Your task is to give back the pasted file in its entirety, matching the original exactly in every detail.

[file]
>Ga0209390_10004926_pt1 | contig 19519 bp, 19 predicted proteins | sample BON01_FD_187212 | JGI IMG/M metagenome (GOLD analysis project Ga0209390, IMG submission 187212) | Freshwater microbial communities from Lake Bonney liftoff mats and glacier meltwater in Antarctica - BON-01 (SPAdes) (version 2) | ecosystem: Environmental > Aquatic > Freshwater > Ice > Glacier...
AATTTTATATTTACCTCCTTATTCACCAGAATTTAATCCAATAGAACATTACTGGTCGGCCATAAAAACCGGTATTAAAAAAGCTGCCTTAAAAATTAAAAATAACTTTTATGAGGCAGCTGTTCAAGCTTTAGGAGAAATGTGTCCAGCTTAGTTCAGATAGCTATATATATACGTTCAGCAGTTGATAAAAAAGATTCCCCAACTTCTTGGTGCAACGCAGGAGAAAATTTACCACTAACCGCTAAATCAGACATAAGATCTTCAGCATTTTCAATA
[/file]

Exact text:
>Ga0209390_10004926_pt1 | contig 19519 bp, 19 predicted proteins | sample BON01_FD_187212 | JGI IMG/M metagenome (GOLD analysis project Ga0209390, IMG submission 187212) | Freshwater microbial communities from Lake Bonney liftoff mats and glacier meltwater in Antarctica - BON-01 (SPAdes) (version 2) | ecosystem: Environmental > Aquatic > Freshwater > Ice > Glacier...
AATTTTATATTTACCTCCTTATTCACCAGAATTTAATCCAATAGAACATTACTGGTCGGCCATAAAAACCGGTATTAAAAAAGCTGCCTTAAAAATTAAAAATAACTTTTATGAGGCAGCTGTTCAAGCTTTAGGAGAAATGTGTCCAGCTTAGTTCAGATAGCTATATATATACGTTCAGCAGTTGATAAAAAAGATTCCCCAACTTCTTGGTGCAACGCAGGAGAAAATTTACCACTAACCGCTAAATCAGACATAAGATCTTCAGCATTTTCAATA